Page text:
By mid-2015, SpaceX might finally be able to compete for some of the 36 or so rocket launches the US Air Force is planning, according to The Wall Street Journal. If you recall, the Elon Musk-helmed company sued the Air Force last year, after the military branch awarded a nearly exclusive contract worth $11 billion to United Launch Alliance. ULA, which Musk criticized for using Russian engines from the 90's on its rockets, is a joint venture between Boeing and Lockheed Martin. The SpaceX founder then publicly pinpointed bribery as the reason why his company wasn't even given the right or the chance to bid on the contract: "V[ery] likely AF official [Roger] Correll was told by ULA/Rocketdyne that a rich VP job was his if he gave them a sole source contract," he wrote on Twitter. He also revealed that Correll tried to take a job at SpaceX, but the company declined.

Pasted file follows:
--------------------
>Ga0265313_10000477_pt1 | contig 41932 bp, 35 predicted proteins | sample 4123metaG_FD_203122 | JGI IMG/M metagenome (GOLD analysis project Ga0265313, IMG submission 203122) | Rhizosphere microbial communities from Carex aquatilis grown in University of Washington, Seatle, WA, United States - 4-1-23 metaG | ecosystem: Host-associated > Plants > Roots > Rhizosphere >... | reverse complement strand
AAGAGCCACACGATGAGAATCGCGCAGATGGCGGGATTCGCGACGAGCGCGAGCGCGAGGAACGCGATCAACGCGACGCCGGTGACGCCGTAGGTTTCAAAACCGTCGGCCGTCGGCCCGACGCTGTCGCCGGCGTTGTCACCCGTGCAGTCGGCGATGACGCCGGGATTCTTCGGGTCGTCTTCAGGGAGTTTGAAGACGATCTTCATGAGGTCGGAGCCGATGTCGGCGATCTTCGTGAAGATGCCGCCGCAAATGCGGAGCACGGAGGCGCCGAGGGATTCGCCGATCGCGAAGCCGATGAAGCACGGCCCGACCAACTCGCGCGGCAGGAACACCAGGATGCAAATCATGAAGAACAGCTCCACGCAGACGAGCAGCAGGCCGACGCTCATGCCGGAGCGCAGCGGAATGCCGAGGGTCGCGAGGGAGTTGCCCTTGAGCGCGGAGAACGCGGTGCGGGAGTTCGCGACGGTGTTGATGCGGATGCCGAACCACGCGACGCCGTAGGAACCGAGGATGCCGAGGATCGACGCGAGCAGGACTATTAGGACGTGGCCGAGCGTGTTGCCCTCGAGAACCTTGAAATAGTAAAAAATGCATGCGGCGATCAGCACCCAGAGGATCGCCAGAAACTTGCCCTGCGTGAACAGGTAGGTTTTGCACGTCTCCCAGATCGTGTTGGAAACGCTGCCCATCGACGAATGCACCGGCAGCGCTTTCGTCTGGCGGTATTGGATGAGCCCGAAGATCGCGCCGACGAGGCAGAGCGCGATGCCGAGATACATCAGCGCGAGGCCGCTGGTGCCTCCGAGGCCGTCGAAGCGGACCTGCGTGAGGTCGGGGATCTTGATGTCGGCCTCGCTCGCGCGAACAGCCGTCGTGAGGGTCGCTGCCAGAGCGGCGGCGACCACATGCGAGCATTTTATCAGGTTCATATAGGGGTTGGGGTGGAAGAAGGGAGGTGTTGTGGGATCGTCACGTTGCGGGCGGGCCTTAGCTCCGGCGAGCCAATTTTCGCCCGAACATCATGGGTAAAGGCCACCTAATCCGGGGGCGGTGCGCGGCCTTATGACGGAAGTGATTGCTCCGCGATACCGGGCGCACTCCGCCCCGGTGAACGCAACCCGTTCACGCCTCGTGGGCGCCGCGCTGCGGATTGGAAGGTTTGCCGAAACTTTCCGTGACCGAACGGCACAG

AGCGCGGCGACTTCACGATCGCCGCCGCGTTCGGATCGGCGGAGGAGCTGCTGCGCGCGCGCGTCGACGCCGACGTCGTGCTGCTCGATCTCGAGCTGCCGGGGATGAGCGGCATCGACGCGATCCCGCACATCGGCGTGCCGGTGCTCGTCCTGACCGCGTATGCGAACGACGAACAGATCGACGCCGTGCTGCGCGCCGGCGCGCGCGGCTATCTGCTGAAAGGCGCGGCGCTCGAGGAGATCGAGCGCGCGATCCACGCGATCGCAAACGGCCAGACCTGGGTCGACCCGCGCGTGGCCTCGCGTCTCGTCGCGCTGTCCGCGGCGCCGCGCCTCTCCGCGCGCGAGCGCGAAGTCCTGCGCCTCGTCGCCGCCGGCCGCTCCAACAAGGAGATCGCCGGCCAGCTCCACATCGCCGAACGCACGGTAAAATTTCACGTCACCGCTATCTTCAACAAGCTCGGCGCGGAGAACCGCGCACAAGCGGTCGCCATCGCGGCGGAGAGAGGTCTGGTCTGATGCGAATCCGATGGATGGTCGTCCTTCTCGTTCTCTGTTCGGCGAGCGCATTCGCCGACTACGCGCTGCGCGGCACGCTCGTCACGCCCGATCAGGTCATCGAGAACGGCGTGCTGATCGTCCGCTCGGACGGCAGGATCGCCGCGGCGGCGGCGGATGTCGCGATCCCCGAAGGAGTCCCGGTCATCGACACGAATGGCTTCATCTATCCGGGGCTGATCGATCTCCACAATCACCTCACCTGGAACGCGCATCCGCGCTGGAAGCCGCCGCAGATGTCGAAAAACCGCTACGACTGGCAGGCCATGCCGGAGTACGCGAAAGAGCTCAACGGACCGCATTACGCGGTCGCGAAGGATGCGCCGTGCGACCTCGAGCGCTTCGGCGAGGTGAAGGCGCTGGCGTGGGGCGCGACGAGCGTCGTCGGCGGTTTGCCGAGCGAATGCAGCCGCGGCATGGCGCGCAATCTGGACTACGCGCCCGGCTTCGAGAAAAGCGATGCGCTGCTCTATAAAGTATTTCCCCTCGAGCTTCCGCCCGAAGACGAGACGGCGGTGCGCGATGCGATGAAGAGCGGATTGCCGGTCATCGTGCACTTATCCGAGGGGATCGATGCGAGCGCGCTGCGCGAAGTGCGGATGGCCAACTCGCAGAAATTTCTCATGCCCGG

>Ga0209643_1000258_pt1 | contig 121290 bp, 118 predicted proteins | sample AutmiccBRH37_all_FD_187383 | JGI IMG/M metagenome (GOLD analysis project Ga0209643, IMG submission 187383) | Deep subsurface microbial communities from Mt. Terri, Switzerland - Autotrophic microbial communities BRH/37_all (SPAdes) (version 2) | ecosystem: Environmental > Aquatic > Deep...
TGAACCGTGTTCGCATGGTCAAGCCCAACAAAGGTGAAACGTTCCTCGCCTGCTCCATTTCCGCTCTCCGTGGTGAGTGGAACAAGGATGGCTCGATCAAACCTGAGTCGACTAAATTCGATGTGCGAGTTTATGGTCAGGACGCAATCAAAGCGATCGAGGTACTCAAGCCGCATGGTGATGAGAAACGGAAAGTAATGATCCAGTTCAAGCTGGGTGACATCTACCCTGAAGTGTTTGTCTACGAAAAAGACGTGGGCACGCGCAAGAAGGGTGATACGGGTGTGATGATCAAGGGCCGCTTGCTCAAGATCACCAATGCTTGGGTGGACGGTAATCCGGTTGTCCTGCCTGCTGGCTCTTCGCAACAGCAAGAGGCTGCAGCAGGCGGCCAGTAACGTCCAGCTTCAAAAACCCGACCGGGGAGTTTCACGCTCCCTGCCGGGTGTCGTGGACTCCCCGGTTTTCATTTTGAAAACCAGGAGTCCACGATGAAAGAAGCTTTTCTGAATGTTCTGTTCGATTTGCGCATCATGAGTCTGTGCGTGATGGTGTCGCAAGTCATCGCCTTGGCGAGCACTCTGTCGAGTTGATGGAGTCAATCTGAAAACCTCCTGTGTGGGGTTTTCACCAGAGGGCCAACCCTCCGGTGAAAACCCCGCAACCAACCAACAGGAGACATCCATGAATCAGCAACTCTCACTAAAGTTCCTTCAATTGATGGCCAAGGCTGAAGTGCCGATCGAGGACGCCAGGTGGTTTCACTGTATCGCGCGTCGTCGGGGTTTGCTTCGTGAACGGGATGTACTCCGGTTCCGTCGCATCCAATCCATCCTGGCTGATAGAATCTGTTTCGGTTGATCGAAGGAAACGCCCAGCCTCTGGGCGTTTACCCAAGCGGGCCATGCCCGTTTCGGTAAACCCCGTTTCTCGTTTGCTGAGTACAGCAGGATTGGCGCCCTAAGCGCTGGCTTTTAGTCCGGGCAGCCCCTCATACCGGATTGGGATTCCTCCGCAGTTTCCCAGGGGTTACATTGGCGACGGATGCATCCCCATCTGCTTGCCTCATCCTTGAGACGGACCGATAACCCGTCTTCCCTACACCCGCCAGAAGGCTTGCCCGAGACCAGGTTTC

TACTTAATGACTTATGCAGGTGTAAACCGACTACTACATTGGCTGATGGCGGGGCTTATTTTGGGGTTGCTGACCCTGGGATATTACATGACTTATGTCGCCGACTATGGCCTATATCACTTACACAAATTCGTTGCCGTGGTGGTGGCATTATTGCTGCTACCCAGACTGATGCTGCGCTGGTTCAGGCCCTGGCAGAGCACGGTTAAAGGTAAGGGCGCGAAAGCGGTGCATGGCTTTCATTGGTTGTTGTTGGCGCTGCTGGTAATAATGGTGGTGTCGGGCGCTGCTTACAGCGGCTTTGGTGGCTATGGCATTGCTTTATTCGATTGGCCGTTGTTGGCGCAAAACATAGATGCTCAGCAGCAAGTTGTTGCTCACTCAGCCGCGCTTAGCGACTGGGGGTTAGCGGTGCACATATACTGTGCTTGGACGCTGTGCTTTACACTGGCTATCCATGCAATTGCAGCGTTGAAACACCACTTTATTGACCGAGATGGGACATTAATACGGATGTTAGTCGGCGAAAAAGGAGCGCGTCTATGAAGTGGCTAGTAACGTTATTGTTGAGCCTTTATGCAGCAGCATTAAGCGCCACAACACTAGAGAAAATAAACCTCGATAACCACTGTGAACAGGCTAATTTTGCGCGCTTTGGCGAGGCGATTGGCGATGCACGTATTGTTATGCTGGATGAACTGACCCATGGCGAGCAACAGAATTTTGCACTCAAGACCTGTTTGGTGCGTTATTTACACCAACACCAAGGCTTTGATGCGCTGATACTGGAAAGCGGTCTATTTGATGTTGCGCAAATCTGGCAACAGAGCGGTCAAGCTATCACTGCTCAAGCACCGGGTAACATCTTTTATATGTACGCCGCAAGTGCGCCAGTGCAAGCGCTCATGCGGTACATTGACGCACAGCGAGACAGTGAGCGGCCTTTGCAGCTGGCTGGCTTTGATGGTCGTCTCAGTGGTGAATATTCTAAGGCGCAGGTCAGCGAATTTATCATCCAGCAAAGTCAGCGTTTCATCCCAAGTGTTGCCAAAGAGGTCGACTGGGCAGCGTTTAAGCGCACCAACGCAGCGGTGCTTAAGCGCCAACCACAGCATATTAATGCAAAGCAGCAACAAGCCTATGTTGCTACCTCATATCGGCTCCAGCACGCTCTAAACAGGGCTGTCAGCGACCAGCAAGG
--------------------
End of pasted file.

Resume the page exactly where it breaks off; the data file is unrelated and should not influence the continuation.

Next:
After Musk filed the lawsuit, another Air Force official, General William Shelton, came forward to say that military was working to certify SpaceX and give it the power to bid for a handful of the launches. The review process was supposed to be done by the end of 2014, but as we've mentioned earlier, it'll take the Pentagon around six more months to come up with an answer. The Air Force didn't give a reason for the delay, though it has announced that the commercial space company already met over 80 percent of the requirements. Since the ULA reportedly landed the hefty contract due to a high launch success rate, we'll bet the military will keep an eye on SpaceX's test flight on Friday. The company will attempt to land its rocket on a barge during the test, a technique that could save the Pentagon loads of money in the future.